Biofuel is a renewable energy source, unlike its counterpart fossil fuel. Being from plants makes biofuel unlimited in supply. The burning of any type of fuel is bound to have some sort of environmental impact. Biofuels are very similar to hydrocarbons and have some of the same emissions problems that standard fossil fuels have. However, the biofuel process usually has a cleaner method of processing and distribution. Also, biofuels are much safer than fossil fuels, and less likely to kill organisms, or contaminate water and soil if spilled in large quantity.
Biofuels are less toxic because they are biodegradable biological molecules. Bacteria and other organisms that live naturally in the soil and water are able to use biofuel molecules as energy sources and break them down into harmless byproducts. This means that even though concentrated biofuel spills can kill things like plants and smaller animals, they will not persist in the environment and cause damage or make an area uninhabitable for long periods of time.Another great perk of biofuel, if processed and produced properly, is an extreme reduction in greenhouse gas emissions, primarily carbon dioxide. This happens because plants absorb excess carbon dioxide from the air to grow and produce food, so the increase of plants growing food, the decrease of carbon dioxide, lessening global warming.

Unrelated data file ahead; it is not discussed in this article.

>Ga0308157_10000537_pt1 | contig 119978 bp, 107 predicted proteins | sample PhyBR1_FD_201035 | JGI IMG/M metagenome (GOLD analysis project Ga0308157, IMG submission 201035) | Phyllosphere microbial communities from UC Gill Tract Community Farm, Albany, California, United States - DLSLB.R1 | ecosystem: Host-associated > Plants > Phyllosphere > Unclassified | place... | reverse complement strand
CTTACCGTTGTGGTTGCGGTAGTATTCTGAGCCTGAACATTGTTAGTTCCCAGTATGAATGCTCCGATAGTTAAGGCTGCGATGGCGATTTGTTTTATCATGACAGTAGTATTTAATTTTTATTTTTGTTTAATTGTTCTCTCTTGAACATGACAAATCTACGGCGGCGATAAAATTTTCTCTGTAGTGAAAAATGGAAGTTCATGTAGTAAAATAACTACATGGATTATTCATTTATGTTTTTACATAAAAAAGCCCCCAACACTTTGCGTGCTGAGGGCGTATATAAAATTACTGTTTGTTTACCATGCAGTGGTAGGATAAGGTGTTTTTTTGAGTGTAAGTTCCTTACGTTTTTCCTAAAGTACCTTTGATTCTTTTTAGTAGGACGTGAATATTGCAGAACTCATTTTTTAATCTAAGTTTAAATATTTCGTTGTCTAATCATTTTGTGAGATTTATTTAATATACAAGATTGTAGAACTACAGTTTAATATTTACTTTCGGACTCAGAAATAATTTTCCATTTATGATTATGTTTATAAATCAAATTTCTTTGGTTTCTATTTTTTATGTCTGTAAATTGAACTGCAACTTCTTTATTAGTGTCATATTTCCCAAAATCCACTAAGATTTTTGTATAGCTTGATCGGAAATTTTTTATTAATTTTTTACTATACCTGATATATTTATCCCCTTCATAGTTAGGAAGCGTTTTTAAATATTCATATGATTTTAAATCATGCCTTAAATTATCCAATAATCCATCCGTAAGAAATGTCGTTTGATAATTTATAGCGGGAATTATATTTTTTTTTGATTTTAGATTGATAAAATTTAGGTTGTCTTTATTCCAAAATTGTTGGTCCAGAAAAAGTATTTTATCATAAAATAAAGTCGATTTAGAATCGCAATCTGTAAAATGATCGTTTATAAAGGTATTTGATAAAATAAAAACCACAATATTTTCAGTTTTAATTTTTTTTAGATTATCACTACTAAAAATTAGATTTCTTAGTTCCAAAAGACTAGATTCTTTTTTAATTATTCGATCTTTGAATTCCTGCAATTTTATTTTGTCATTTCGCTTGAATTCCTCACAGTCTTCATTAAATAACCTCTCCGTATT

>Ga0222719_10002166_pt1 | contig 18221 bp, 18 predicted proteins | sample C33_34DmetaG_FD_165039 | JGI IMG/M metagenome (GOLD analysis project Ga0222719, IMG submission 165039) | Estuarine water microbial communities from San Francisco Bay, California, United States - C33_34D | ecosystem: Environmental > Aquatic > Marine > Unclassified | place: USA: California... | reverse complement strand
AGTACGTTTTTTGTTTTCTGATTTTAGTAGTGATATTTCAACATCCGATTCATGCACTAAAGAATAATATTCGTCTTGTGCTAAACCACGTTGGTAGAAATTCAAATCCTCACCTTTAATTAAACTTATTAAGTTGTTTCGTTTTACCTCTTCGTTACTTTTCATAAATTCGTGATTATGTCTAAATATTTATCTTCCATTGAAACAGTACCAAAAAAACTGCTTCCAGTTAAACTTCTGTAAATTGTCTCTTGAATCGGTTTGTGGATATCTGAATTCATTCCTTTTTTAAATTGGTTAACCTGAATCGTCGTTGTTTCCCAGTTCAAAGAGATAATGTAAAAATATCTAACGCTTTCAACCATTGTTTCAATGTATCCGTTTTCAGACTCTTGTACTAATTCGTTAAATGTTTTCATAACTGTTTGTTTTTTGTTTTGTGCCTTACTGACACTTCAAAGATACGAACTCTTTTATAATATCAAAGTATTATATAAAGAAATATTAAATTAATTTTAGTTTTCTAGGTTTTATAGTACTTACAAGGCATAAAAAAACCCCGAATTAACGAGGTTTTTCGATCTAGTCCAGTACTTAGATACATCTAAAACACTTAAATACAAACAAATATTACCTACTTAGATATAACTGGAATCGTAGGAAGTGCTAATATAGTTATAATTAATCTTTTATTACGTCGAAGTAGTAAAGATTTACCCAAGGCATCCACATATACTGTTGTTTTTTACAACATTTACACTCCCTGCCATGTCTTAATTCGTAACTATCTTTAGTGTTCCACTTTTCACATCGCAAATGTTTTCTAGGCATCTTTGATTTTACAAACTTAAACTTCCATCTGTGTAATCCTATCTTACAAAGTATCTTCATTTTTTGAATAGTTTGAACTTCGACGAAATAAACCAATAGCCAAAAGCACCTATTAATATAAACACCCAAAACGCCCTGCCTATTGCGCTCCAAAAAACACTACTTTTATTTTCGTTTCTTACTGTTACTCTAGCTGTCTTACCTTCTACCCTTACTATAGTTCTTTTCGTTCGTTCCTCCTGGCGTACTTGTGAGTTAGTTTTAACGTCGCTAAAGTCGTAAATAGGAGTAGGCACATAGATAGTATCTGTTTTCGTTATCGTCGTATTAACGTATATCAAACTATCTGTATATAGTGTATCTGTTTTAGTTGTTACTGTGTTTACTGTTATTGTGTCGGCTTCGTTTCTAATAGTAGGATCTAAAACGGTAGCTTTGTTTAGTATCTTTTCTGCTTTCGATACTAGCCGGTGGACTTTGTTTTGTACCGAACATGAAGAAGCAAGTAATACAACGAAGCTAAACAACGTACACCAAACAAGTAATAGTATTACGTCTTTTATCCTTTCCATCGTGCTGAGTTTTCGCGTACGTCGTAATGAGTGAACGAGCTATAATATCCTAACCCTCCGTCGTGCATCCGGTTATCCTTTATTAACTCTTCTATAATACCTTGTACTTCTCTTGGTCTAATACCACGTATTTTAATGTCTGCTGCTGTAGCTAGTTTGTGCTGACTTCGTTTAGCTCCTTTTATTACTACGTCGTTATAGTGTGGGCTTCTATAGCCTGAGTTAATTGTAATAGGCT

Biofuels, when grown from plants, can thus offset their carbon dioxide emissions because they take up the gas during growth that is produced when the fuel is burned, potentially cancelling out the excess carbon dioxide. All of the mentioned reasons, plus more, has led to the encouragement of the continued development of biofuels as substitutes for petroleum, both to reduce dependence on foreign oil and to reduce greenhouse gas emissions. (Liska & Perrin, 2010).